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November 15, 1947


Author Affiliations

San Juan, Puerto Rico; Pearl River, N. Y.

From the Departments of Clinical Medicine and Medical Zoology of the School of Tropical Medicine, San Juan, Puerto Rico, and the Lederle Laboratories Division, American Cyanamid Co., Pearl River, N. Y.

JAMA. 1947;135(11):708-712. doi:10.1001/jama.1947.02890110026007

The attempts to eradicate infections with Wuchereria bancrofti by means of chemotherapeutic agents have been greatly intensified during the last five years. The National Research Council listed over one hundred and twenty compounds which by 1945 had been given clinical trial in human filariasis.1 Of all drugs used, only the antimony compounds have appeared to have beneficial effects. Of these, the pentavalent antimonial ethylstibamine has had the best antagonistic action on the filariae.2 Antimony compounds apparently act on the adult filariae, the circulating embryos disappearing gradually from the blood stream. The complete disappearance of the embryos takes place from a few months, in some patients, to longer periods of time in others. A drug as yet had to be found which possessed a more marked and rapid effect on the microfilariae and the adult worms.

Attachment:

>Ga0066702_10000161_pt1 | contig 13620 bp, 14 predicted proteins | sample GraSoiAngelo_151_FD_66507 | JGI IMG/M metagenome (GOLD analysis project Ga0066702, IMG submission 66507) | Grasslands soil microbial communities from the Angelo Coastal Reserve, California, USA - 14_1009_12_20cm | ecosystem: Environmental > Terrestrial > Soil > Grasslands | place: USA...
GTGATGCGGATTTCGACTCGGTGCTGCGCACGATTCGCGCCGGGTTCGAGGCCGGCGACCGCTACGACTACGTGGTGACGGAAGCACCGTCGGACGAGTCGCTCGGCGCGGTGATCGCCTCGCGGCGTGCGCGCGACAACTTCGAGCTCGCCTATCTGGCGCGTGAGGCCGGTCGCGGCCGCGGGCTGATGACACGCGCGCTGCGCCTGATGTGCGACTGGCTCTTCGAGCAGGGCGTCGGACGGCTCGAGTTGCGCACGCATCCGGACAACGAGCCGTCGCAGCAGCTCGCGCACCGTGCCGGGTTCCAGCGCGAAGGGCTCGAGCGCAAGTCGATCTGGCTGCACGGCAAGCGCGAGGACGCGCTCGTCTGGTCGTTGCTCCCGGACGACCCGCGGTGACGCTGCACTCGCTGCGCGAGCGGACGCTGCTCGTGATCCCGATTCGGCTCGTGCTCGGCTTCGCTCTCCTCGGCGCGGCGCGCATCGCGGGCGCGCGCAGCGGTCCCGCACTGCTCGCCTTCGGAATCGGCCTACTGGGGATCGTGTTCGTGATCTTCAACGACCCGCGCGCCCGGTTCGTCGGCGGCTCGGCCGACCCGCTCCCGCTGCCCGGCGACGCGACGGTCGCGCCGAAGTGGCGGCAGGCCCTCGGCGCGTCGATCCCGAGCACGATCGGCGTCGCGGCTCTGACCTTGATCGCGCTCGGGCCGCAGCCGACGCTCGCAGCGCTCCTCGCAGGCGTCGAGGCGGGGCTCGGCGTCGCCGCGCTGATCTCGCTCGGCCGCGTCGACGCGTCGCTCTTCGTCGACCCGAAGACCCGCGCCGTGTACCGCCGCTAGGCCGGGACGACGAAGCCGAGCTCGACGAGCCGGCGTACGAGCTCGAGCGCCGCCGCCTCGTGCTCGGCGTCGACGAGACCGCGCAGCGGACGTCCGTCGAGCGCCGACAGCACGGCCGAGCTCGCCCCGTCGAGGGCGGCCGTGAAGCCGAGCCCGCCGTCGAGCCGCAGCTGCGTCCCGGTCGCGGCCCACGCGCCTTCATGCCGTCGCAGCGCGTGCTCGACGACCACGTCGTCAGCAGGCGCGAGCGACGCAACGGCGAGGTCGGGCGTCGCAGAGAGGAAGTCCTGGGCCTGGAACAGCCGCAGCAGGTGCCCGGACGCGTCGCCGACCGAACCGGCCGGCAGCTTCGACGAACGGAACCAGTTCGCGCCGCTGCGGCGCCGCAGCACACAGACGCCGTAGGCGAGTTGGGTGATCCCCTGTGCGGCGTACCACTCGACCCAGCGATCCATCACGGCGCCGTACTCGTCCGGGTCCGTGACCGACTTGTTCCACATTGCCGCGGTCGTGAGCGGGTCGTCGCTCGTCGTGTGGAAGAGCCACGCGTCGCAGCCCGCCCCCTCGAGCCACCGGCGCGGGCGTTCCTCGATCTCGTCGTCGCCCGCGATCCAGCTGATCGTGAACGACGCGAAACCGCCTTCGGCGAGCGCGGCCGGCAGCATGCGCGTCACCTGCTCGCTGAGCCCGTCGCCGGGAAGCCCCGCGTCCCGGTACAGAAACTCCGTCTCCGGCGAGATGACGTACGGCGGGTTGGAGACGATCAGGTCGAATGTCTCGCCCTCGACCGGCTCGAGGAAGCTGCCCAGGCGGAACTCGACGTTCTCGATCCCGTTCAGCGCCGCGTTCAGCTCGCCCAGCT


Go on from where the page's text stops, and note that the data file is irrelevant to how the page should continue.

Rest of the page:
Hewitt3 and his co-workers have recently reported on the marked filaricidal action